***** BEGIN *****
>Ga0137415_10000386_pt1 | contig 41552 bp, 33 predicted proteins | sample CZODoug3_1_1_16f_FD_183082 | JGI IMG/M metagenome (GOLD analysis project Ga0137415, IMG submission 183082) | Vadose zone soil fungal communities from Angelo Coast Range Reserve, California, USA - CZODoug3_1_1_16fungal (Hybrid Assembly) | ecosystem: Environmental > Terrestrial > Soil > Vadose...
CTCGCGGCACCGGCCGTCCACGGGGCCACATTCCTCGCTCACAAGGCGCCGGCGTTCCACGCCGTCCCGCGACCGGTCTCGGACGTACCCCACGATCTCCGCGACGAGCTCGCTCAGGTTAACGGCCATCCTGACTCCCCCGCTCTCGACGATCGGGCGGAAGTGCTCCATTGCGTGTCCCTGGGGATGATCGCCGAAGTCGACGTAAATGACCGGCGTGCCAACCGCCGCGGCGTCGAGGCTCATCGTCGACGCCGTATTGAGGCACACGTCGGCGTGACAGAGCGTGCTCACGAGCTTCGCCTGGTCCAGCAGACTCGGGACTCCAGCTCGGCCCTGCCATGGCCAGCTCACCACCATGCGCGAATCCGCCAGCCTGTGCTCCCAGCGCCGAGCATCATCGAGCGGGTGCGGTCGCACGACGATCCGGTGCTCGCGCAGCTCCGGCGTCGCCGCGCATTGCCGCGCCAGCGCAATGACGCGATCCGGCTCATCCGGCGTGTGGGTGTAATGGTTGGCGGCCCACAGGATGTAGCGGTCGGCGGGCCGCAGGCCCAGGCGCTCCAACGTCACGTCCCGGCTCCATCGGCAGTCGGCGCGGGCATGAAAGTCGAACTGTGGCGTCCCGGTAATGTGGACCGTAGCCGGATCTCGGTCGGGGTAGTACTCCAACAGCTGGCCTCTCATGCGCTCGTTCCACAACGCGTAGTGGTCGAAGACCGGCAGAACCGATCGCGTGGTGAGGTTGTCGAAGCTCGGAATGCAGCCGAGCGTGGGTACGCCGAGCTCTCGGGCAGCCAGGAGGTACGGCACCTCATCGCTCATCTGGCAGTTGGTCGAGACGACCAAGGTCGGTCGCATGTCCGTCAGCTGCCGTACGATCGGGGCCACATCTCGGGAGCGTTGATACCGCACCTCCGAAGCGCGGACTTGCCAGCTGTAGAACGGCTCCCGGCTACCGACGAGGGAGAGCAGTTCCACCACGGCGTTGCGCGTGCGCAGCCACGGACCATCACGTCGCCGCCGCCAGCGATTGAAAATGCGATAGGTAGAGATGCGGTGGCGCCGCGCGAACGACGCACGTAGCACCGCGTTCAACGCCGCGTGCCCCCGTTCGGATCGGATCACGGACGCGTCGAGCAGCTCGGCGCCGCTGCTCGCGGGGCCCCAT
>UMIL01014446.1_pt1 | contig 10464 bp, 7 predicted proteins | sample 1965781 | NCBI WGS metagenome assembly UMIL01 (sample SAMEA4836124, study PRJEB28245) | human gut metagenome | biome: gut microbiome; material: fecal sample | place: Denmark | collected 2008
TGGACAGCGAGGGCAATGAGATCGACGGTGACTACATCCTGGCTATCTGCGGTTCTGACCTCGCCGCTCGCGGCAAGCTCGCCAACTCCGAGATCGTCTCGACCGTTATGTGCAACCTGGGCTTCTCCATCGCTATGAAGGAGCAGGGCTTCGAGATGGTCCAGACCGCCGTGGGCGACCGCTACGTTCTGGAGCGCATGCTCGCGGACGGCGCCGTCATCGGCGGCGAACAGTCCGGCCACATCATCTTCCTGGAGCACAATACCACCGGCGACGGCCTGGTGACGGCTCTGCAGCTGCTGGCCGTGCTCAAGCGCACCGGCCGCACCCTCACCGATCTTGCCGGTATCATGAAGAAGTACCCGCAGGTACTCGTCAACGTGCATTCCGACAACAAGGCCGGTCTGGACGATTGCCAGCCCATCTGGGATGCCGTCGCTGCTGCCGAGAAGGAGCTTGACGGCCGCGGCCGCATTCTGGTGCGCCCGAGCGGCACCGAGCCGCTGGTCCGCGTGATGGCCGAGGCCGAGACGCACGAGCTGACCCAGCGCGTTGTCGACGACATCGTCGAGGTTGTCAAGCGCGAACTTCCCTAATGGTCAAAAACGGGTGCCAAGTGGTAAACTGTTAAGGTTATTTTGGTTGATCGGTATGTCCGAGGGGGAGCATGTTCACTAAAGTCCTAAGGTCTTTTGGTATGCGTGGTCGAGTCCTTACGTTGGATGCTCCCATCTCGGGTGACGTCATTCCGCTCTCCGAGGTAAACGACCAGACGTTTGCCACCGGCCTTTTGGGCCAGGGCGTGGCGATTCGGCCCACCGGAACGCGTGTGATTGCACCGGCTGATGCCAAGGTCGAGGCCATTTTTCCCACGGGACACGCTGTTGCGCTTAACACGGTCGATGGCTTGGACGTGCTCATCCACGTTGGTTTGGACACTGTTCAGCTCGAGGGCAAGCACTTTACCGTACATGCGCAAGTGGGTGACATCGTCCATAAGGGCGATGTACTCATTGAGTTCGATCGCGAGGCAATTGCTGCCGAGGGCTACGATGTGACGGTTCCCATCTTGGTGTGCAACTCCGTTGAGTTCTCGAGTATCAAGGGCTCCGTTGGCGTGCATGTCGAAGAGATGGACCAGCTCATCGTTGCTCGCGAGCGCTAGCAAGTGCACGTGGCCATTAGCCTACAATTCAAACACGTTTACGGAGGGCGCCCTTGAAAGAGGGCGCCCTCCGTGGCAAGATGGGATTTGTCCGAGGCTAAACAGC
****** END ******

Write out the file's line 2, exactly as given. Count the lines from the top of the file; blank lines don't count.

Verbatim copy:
CTCGCGGCACCGGCCGTCCACGGGGCCACATTCCTCGCTCACAAGGCGCCGGCGTTCCACGCCGTCCCGCGACCGGTCTCGGACGTACCCCACGATCTCCGCGACGAGCTCGCTCAGGTTAACGGCCATCCTGACTCCCCCGCTCTCGACGATCGGGCGGAAGTGCTCCATTGCGTGTCCCTGGGGATGATCGCCGAAGTCGACGTAAATGACCGGCGTGCCAACCGCCGCGGCGTCGAGGCTCATCGTCGACGCCGTATTGAGGCACACGTCGGCGTGACAGAGCGTGCTCACGAGCTTCGCCTGGTCCAGCAGACTCGGGACTCCAGCTCGGCCCTGCCATGGCCAGCTCACCACCATGCGCGAATCCGCCAGCCTGTGCTCCCAGCGCCGAGCATCATCGAGCGGGTGCGGTCGCACGACGATCCGGTGCTCGCGCAGCTCCGGCGTCGCCGCGCATTGCCGCGCCAGCGCAATGACGCGATCCGGCTCATCCGGCGTGTGGGTGTAATGGTTGGCGGCCCACAGGATGTAGCGGTCGGCGGGCCGCAGGCCCAGGCGCTCCAACGTCACGTCCCGGCTCCATCGGCAGTCGGCGCGGGCATGAAAGTCGAACTGTGGCGTCCCGGTAATGTGGACCGTAGCCGGATCTCGGTCGGGGTAGTACTCCAACAGCTGGCCTCTCATGCGCTCGTTCCACAACGCGTAGTGGTCGAAGACCGGCAGAACCGATCGCGTGGTGAGGTTGTCGAAGCTCGGAATGCAGCCGAGCGTGGGTACGCCGAGCTCTCGGGCAGCCAGGAGGTACGGCACCTCATCGCTCATCTGGCAGTTGGTCGAGACGACCAAGGTCGGTCGCATGTCCGTCAGCTGCCGTACGATCGGGGCCACATCTCGGGAGCGTTGATACCGCACCTCCGAAGCGCGGACTTGCCAGCTGTAGAACGGCTCCCGGCTACCGACGAGGGAGAGCAGTTCCACCACGGCGTTGCGCGTGCGCAGCCACGGACCATCACGTCGCCGCCGCCAGCGATTGAAAATGCGATAGGTAGAGATGCGGTGGCGCCGCGCGAACGACGCACGTAGCACCGCGTTCAACGCCGCGTGCCCCCGTTCGGATCGGATCACGGACGCGTCGAGCAGCTCGGCGCCGCTGCTCGCGGGGCCCCAT